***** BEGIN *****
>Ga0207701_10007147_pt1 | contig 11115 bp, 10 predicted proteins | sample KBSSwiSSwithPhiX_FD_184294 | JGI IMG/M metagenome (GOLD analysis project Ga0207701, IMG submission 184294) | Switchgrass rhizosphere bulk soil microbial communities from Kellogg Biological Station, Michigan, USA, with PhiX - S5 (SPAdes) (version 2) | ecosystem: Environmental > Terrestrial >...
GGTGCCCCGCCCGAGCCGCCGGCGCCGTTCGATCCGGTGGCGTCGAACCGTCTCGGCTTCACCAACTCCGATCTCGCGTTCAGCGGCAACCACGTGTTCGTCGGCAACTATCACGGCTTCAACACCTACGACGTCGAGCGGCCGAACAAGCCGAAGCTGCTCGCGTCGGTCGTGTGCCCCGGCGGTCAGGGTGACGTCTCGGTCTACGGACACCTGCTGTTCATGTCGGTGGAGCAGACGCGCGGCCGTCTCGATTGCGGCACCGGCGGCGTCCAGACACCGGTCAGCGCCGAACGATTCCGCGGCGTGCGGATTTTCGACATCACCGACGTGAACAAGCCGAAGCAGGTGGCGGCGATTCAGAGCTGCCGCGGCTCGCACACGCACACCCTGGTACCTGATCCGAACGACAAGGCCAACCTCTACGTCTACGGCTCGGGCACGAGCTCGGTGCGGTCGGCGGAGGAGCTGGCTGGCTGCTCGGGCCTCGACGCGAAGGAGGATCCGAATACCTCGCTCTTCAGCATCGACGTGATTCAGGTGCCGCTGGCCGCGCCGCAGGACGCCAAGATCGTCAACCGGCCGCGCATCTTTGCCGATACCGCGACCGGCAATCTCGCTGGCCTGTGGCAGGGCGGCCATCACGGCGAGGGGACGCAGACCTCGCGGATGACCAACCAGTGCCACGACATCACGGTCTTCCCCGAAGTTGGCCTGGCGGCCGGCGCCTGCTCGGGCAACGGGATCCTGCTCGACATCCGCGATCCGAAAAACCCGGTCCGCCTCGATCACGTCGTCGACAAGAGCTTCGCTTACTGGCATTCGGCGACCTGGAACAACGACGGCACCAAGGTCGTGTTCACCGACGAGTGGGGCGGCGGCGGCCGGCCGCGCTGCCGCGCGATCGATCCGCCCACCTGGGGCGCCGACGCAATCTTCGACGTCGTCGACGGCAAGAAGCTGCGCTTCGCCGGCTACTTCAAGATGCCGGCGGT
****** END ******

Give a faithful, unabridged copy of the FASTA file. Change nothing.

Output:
>Ga0207701_10007147_pt1 | contig 11115 bp, 10 predicted proteins | sample KBSSwiSSwithPhiX_FD_184294 | JGI IMG/M metagenome (GOLD analysis project Ga0207701, IMG submission 184294) | Switchgrass rhizosphere bulk soil microbial communities from Kellogg Biological Station, Michigan, USA, with PhiX - S5 (SPAdes) (version 2) | ecosystem: Environmental > Terrestrial >...
GGTGCCCCGCCCGAGCCGCCGGCGCCGTTCGATCCGGTGGCGTCGAACCGTCTCGGCTTCACCAACTCCGATCTCGCGTTCAGCGGCAACCACGTGTTCGTCGGCAACTATCACGGCTTCAACACCTACGACGTCGAGCGGCCGAACAAGCCGAAGCTGCTCGCGTCGGTCGTGTGCCCCGGCGGTCAGGGTGACGTCTCGGTCTACGGACACCTGCTGTTCATGTCGGTGGAGCAGACGCGCGGCCGTCTCGATTGCGGCACCGGCGGCGTCCAGACACCGGTCAGCGCCGAACGATTCCGCGGCGTGCGGATTTTCGACATCACCGACGTGAACAAGCCGAAGCAGGTGGCGGCGATTCAGAGCTGCCGCGGCTCGCACACGCACACCCTGGTACCTGATCCGAACGACAAGGCCAACCTCTACGTCTACGGCTCGGGCACGAGCTCGGTGCGGTCGGCGGAGGAGCTGGCTGGCTGCTCGGGCCTCGACGCGAAGGAGGATCCGAATACCTCGCTCTTCAGCATCGACGTGATTCAGGTGCCGCTGGCCGCGCCGCAGGACGCCAAGATCGTCAACCGGCCGCGCATCTTTGCCGATACCGCGACCGGCAATCTCGCTGGCCTGTGGCAGGGCGGCCATCACGGCGAGGGGACGCAGACCTCGCGGATGACCAACCAGTGCCACGACATCACGGTCTTCCCCGAAGTTGGCCTGGCGGCCGGCGCCTGCTCGGGCAACGGGATCCTGCTCGACATCCGCGATCCGAAAAACCCGGTCCGCCTCGATCACGTCGTCGACAAGAGCTTCGCTTACTGGCATTCGGCGACCTGGAACAACGACGGCACCAAGGTCGTGTTCACCGACGAGTGGGGCGGCGGCGGCCGGCCGCGCTGCCGCGCGATCGATCCGCCCACCTGGGGCGCCGACGCAATCTTCGACGTCGTCGACGGCAAGAAGCTGCGCTTCGCCGGCTACTTCAAGATGCCGGCGGT